The training was transformational. Being taught by high-calibre female professors, Herminia Ibarra and Kathleen O’Connor, we learnt from case studies of influential female leaders how to change our mindset, present ourselves, behave like leaders. And I realised I can redefine myself. The “all-women” aspect is very pronounced; we learn from each other, support each other. A mixed-sex class wouldn’t have had the same effect.
There have already been visible positive changes in my work. Through learning I decided I’d do things differently, develop my network, delegate more, not be a micro-manager, be inspirational… My colleagues have noticed the difference! Now when I face challenging situations I take a deep breath and approach things from a different angle, not just jump on things. I’ve already changed the atmosphere. Suddenly I’m more approachable. I’m enjoying experimenting with what I’ve learnt – being more playful.
In the past, even though my team had done a good job, my default reaction would be, “Hmmm, pretty good, but we should do better.” I’d have the same conversation with my son’s teacher. He’s doing brilliantly, but I’d say to the teacher, “How can we make him even better?” She replied, “No, just celebrate. Just feel happy and celebrate. He’s doing fine.” That triggered me to think about my approach to work and how I talk to myself. Sometimes I need to stop and celebrate what I’ve achieved. I learnt that if we want to be seen as a good leader, you need to be a leader in your own life too.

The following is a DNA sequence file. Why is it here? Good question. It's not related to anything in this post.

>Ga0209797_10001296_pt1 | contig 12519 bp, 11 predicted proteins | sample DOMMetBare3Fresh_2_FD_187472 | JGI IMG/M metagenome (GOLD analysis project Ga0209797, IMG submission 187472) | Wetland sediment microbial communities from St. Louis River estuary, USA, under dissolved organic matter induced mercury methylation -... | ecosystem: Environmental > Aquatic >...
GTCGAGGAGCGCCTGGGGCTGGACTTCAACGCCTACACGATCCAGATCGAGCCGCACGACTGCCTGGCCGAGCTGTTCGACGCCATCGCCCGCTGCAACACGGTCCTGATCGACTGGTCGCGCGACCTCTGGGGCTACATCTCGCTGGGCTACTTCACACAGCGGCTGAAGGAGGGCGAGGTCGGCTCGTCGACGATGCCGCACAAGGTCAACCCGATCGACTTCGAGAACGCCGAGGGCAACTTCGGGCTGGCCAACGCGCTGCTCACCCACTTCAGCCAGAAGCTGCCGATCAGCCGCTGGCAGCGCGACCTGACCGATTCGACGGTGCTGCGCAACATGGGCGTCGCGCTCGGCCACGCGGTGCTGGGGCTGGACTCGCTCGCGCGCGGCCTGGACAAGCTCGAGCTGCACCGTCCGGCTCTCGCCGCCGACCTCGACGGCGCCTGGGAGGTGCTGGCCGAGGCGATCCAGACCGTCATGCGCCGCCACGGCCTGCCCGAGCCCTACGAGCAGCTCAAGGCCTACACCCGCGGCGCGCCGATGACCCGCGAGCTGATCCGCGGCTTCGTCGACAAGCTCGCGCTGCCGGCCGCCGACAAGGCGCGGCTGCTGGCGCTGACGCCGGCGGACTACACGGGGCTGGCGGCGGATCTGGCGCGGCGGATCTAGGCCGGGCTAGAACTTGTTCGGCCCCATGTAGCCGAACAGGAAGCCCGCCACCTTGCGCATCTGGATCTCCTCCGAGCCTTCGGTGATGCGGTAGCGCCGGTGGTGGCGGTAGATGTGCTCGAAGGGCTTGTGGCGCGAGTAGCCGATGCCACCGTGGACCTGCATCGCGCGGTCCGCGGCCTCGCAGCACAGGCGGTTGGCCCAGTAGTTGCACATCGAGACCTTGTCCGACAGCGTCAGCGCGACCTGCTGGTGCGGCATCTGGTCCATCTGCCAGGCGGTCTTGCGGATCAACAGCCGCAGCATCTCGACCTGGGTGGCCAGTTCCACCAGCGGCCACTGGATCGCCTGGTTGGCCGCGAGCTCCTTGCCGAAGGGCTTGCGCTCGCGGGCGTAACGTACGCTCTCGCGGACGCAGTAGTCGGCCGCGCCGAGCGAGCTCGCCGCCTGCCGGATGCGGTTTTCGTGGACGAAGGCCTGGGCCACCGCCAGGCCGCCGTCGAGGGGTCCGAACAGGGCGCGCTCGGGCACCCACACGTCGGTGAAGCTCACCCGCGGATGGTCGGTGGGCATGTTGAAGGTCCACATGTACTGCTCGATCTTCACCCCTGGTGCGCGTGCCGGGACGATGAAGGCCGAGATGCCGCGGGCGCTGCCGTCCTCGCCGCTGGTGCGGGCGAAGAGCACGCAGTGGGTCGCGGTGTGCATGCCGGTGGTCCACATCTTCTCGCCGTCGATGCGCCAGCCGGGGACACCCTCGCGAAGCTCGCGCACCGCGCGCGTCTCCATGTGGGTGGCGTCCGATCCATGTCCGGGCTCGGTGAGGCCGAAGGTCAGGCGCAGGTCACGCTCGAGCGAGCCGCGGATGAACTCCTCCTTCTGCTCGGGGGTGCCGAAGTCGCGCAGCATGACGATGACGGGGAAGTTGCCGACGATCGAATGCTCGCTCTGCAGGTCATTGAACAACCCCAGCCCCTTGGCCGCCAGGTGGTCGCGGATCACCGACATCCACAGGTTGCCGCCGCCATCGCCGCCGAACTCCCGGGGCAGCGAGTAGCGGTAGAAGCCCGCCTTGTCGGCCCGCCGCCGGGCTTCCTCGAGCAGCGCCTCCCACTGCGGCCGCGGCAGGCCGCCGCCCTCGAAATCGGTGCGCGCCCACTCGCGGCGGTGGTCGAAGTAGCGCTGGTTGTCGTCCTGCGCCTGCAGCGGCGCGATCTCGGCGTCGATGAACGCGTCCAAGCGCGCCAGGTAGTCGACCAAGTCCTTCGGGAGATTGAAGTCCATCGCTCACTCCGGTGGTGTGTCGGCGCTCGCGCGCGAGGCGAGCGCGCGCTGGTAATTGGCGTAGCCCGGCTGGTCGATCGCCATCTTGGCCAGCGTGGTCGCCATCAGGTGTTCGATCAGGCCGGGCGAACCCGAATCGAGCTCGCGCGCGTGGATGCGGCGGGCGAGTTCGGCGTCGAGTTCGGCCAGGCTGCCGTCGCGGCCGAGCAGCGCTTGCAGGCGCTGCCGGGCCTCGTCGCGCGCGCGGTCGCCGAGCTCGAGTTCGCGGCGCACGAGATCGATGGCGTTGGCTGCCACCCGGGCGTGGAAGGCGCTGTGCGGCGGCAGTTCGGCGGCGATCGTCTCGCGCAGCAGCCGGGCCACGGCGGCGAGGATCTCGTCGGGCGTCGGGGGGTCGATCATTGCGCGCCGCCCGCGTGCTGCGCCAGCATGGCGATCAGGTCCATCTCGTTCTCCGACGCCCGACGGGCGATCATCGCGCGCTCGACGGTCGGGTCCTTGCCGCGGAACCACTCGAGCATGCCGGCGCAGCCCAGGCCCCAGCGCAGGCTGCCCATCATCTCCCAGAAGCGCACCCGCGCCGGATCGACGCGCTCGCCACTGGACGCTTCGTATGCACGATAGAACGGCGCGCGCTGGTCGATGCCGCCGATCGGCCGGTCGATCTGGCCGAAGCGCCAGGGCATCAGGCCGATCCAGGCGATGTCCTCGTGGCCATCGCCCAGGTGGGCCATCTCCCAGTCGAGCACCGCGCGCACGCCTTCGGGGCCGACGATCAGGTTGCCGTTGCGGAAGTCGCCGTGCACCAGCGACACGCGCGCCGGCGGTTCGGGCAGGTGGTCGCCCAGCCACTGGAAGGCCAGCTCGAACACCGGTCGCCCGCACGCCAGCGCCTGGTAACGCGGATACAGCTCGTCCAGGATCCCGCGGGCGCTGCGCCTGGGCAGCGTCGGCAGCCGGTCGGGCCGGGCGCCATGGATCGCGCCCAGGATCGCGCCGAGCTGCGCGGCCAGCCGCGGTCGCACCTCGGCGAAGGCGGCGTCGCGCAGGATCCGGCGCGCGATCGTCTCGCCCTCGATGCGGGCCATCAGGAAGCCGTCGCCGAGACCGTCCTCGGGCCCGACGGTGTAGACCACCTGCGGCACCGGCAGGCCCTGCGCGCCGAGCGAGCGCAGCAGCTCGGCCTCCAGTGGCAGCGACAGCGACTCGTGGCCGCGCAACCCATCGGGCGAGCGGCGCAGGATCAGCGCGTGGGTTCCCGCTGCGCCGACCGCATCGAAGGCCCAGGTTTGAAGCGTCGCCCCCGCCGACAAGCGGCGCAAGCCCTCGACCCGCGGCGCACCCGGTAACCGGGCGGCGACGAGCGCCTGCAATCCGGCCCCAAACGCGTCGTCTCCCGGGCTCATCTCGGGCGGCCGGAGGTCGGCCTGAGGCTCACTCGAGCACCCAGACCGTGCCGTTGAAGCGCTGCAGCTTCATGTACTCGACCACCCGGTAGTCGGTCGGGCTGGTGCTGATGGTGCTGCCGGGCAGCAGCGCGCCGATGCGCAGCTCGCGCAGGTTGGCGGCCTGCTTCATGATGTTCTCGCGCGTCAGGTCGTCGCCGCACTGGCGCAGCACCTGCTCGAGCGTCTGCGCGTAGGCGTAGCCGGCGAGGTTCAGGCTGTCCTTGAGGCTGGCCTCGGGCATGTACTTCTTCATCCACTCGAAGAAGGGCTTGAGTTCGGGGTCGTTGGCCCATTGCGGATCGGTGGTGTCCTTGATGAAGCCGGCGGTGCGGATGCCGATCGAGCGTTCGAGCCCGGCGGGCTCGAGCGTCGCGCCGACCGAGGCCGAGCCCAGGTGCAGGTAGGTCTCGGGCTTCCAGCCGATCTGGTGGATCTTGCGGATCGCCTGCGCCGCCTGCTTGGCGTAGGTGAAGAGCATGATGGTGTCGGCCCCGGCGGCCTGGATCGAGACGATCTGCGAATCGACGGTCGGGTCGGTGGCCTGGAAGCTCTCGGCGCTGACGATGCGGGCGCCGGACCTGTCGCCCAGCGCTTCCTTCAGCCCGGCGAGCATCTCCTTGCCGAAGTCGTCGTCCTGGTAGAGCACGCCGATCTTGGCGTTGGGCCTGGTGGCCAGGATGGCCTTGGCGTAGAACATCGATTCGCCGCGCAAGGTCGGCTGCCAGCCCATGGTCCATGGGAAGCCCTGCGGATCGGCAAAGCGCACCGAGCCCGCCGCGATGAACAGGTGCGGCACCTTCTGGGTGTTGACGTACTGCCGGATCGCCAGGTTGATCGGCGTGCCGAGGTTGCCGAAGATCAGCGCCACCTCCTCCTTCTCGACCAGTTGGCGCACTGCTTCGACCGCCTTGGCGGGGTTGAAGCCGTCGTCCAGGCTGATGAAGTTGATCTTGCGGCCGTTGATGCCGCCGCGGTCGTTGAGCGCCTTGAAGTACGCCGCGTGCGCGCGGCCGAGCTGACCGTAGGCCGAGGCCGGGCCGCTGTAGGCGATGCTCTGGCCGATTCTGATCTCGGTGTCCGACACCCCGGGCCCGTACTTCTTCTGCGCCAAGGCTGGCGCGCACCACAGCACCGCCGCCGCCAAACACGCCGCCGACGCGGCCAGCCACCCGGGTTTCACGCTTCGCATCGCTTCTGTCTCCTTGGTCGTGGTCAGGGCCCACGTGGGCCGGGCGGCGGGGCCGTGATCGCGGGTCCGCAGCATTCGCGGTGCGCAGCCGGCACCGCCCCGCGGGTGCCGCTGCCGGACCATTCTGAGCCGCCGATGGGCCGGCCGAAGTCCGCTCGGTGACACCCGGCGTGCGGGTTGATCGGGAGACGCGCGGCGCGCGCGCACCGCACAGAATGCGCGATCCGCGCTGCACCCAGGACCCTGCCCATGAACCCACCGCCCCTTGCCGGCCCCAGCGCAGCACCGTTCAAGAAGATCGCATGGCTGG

The whole package is so powerful. We learnt that career development isn’t just about climbing the ladder – you can also go sideways, there are different ways to get there. You have to look at your goals. Is becoming a board member my ultimate goal? Probably not.
The course might be over but I still have this strong support network, and LBS webinars. Myself and the other participants regularly get together online or on WhatsApp. We’re always there to give each other a little push, a nudge, support, advice, when we really need it. I still carry my notebook and the professors’ words still leap out of the pages at me!
When I told my manager (and sponsor) what I’d taken away from the programme, he said: “This is what I’ve already taught you! But you weren’t doing it. Now you are!” The LBS training delivers the theories in such an impactful way, they’ll stick with me in the journeys to come.
Over the coming year, I need to work out what my next goal is. I want to get to the next level - it might mean a bigger role, a different role, or doing what I’m doing now but in a different way. I want to aim higher. I can’t wait. I’m already moving.